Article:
Hefty discounts were offered online long before Friday, reducing the need to rush to stores. TVs were being promoted heavily, with Amazon offering 50 per cent off some 4K models.

E-commerce spending totalled $57.5bn in the four weeks up to and including Thanksgiving, a like-for-like rise of about 16 per cent from a year ago, according to estimates from Adobe Analytics. It projected an additional $7.5bn for Black Friday.

$1.1tnUS retail sales in November-January period, according to Deloitte

Almost half the estimated $4.4bn worth of online purchases on Thanksgiving was made on mobile phones, Adobe said, compared with about a third last year.

Top selling items included children’s toys from the Disney movie Frozen II and LOL Surprise dolls.

Air fryers — kitchen gadgets — were selling well, as were Apple AirPods and Amazon Fire TVs. Popular video games included the music title Just Dance 2020 and basketball simulation NBA 2K20.

Initial figures pointed to Amazon increasing its lead over rivals online.

Of the top 10 digital vendors, Amazon captured a 61 per cent share in the week before Thanksgiving, according to figures from Edison Trends, compared with a 57 per cent share a year ago.

The company’s digital sales jumped 37 per cent in the period, Edison Trends figures showed. Only Walmart, which has a far smaller online business than Amazon, had a bigger rise, up 53 per cent.

In a sign that declining fortunes in stores is also translating to weakness online for some brands, digital spending at the department stores Kohl’s and JCPenney fell 6 per cent and 30 per cent, respectively, over the period.

Several forecasters predict total US consumer spending, which has been a source of resilience for the global economy, will remain strong over the holiday season despite concerns about trade tariffs.

Deloitte expects US retail sales to total $1.1tn over the November-January period, a rise of between 4.5 and 5 per cent from the same period a year ago. However, the season is threatening to widen the gulf between winners and losers in US retail.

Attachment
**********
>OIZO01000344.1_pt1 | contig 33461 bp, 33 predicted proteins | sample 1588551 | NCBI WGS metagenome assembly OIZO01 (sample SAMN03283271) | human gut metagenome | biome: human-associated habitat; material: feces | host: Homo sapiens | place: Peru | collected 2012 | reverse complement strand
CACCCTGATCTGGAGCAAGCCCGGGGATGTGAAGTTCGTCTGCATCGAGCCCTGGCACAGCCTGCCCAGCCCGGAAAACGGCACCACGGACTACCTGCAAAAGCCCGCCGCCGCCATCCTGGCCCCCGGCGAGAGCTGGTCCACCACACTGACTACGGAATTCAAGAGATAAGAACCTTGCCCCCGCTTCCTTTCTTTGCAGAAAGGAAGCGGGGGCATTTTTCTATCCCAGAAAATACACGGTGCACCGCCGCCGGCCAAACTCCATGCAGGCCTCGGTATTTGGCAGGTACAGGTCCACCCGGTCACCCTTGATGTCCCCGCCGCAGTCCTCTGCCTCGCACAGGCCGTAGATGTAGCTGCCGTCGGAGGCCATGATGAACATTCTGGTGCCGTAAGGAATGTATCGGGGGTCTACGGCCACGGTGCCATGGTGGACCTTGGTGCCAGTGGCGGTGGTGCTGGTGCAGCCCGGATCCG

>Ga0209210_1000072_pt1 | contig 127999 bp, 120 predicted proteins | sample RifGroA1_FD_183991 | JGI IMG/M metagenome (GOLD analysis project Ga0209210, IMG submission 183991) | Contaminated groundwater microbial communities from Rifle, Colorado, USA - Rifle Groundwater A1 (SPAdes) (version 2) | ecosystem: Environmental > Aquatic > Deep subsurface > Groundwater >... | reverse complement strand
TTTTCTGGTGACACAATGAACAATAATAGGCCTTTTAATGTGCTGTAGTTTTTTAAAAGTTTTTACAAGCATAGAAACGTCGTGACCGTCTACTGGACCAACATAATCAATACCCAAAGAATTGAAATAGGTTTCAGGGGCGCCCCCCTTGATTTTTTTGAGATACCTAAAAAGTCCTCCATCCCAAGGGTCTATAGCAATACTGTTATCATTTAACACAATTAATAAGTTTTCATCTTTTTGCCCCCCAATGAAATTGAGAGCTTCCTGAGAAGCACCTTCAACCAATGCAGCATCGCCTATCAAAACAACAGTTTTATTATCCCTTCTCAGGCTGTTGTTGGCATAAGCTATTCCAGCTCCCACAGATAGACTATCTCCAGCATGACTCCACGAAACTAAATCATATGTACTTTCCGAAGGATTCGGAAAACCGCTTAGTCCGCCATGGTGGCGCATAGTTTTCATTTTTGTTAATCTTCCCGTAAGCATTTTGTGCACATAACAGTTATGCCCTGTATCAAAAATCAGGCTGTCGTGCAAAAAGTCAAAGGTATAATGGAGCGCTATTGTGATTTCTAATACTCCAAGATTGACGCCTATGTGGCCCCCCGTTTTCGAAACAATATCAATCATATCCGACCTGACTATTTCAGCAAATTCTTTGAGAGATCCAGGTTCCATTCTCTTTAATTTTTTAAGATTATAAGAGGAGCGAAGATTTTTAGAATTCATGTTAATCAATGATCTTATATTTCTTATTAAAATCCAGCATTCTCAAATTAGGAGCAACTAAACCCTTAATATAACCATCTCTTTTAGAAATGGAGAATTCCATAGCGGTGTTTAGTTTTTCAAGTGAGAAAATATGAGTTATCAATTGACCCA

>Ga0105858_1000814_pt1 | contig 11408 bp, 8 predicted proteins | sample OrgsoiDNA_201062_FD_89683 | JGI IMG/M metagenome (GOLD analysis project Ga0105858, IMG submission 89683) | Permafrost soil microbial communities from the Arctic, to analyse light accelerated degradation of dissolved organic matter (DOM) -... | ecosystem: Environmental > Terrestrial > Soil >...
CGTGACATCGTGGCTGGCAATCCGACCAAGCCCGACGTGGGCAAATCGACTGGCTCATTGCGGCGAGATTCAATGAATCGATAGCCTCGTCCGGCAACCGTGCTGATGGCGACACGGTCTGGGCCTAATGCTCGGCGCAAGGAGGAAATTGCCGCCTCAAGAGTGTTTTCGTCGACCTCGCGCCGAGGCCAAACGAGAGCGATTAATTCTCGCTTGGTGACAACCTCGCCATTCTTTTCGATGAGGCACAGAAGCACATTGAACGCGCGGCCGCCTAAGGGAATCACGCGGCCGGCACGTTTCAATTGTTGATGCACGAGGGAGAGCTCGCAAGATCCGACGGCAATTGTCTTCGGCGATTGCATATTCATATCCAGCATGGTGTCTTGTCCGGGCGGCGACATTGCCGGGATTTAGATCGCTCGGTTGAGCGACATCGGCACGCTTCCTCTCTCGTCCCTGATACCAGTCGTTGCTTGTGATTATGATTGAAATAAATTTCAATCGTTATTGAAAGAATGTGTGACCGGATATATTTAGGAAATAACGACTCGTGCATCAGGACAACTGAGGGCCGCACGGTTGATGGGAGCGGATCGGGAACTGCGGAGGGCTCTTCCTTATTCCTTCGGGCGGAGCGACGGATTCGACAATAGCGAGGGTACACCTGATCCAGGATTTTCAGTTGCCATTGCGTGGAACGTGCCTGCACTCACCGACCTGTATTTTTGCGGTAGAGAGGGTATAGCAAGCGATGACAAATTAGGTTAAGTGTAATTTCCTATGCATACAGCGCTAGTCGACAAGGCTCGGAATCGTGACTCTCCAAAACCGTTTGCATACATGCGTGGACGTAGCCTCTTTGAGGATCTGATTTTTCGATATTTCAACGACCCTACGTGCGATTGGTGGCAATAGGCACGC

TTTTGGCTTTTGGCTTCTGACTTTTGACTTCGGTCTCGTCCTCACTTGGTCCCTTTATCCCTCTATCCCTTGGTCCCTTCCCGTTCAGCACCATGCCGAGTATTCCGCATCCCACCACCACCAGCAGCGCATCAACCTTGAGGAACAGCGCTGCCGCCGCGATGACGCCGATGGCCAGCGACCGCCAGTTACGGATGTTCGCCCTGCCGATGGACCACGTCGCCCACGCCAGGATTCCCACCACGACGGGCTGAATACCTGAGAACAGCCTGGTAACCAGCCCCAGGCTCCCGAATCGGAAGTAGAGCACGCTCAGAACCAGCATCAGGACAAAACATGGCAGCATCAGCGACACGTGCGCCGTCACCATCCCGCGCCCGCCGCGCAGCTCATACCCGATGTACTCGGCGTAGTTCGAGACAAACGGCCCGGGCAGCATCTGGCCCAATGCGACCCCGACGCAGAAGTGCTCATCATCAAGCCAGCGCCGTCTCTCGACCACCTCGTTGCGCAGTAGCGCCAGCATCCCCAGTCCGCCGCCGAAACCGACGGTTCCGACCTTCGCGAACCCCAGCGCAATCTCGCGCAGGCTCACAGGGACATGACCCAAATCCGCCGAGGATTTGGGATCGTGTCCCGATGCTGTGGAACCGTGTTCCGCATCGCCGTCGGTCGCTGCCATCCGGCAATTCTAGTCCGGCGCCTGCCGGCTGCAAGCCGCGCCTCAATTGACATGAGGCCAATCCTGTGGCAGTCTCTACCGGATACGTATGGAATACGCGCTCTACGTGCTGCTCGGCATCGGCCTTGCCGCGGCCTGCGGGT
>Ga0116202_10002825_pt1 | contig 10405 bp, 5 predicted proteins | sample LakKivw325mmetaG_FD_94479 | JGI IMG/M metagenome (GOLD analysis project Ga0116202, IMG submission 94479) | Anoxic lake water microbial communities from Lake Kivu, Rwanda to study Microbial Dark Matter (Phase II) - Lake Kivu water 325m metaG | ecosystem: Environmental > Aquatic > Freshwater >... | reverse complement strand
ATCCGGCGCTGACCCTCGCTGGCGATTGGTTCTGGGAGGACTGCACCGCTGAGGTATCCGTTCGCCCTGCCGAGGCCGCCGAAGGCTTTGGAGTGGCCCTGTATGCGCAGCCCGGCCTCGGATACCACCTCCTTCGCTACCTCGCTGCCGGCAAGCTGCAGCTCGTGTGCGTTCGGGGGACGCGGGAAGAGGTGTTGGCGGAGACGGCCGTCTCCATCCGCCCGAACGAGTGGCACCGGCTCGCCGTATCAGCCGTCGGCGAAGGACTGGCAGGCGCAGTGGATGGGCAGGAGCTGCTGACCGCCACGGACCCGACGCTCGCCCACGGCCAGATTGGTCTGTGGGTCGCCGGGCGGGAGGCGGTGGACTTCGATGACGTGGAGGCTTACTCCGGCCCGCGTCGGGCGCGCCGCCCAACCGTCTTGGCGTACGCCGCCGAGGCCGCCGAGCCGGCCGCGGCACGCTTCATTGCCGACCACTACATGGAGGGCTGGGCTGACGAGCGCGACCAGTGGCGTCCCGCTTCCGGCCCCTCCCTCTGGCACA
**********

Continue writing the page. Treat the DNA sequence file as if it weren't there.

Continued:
Strong financial results released within the past two weeks have shown the big box retailers Walmart and Target, as well as discounters including TJX, are faring well. In stark contrast, several department stores and other mall-based companies posted sales declines.

Footfall overall at physical retailers in the run-up to the peak shopping season was weak, declining 5.5 per cent year-on-year in October, according to RetailNext.

Rod Sides, US retail practice leader at Deloitte, said consumers were even more willing to shop online over the Thanksgiving period than during the rest of the year. “Convenience is a big factor,” he said.

Retailers were set for a busy extended weekend online. Walmart on Friday unveiled discounts for Cyber Monday, including 45 per cent off Fruit of the Loom pyjamas, 35 per cent off a Ninja air fryer and 25 per cent off a Graco baby car seat.

In Central Asia, Can China Really Compete With Russia?

By: Ekaterina Zolotova

Chinese influence in Central Asia has increased markedly in recent years.

For Tajikistan, Kazakhstan, Uzbekistan, Kyrgyzstan and even the relatively more closed-off Turkmenistan, China is becoming not only a major supplier of loans and investment but also a key trading partner.

Some may interpret this as an indication that the influence of Central Asia’s historical benefactor, Russia, is diminishing.